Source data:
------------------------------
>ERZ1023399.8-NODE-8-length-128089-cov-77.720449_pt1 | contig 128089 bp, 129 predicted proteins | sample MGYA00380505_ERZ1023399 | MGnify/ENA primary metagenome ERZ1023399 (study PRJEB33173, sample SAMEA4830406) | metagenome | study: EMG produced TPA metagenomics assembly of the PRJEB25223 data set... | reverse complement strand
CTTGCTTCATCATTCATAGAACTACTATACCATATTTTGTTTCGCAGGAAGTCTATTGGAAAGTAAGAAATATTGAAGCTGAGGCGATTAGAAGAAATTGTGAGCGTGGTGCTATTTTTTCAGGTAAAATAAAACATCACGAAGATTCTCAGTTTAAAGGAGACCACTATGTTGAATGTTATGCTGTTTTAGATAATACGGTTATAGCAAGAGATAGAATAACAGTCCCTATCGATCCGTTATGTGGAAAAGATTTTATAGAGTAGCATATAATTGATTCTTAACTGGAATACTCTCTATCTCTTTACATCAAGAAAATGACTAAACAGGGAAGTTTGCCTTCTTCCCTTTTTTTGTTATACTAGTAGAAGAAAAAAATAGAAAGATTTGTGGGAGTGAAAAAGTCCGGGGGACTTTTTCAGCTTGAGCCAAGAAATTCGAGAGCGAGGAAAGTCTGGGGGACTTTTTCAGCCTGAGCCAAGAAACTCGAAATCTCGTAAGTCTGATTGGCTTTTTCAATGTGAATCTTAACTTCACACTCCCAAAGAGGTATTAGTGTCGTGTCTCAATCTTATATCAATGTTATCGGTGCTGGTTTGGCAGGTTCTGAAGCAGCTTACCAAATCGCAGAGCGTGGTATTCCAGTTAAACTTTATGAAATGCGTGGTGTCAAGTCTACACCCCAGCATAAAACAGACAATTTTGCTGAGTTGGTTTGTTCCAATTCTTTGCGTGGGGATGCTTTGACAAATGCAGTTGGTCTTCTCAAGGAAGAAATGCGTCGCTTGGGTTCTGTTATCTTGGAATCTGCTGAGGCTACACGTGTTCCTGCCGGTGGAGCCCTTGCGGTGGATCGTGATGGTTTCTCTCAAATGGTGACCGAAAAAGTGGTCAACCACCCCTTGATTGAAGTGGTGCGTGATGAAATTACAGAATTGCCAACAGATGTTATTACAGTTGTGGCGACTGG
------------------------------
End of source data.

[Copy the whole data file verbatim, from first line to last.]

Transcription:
>ERZ1023399.8-NODE-8-length-128089-cov-77.720449_pt1 | contig 128089 bp, 129 predicted proteins | sample MGYA00380505_ERZ1023399 | MGnify/ENA primary metagenome ERZ1023399 (study PRJEB33173, sample SAMEA4830406) | metagenome | study: EMG produced TPA metagenomics assembly of the PRJEB25223 data set... | reverse complement strand
CTTGCTTCATCATTCATAGAACTACTATACCATATTTTGTTTCGCAGGAAGTCTATTGGAAAGTAAGAAATATTGAAGCTGAGGCGATTAGAAGAAATTGTGAGCGTGGTGCTATTTTTTCAGGTAAAATAAAACATCACGAAGATTCTCAGTTTAAAGGAGACCACTATGTTGAATGTTATGCTGTTTTAGATAATACGGTTATAGCAAGAGATAGAATAACAGTCCCTATCGATCCGTTATGTGGAAAAGATTTTATAGAGTAGCATATAATTGATTCTTAACTGGAATACTCTCTATCTCTTTACATCAAGAAAATGACTAAACAGGGAAGTTTGCCTTCTTCCCTTTTTTTGTTATACTAGTAGAAGAAAAAAATAGAAAGATTTGTGGGAGTGAAAAAGTCCGGGGGACTTTTTCAGCTTGAGCCAAGAAATTCGAGAGCGAGGAAAGTCTGGGGGACTTTTTCAGCCTGAGCCAAGAAACTCGAAATCTCGTAAGTCTGATTGGCTTTTTCAATGTGAATCTTAACTTCACACTCCCAAAGAGGTATTAGTGTCGTGTCTCAATCTTATATCAATGTTATCGGTGCTGGTTTGGCAGGTTCTGAAGCAGCTTACCAAATCGCAGAGCGTGGTATTCCAGTTAAACTTTATGAAATGCGTGGTGTCAAGTCTACACCCCAGCATAAAACAGACAATTTTGCTGAGTTGGTTTGTTCCAATTCTTTGCGTGGGGATGCTTTGACAAATGCAGTTGGTCTTCTCAAGGAAGAAATGCGTCGCTTGGGTTCTGTTATCTTGGAATCTGCTGAGGCTACACGTGTTCCTGCCGGTGGAGCCCTTGCGGTGGATCGTGATGGTTTCTCTCAAATGGTGACCGAAAAAGTGGTCAACCACCCCTTGATTGAAGTGGTGCGTGATGAAATTACAGAATTGCCAACAGATGTTATTACAGTTGTGGCGACTGG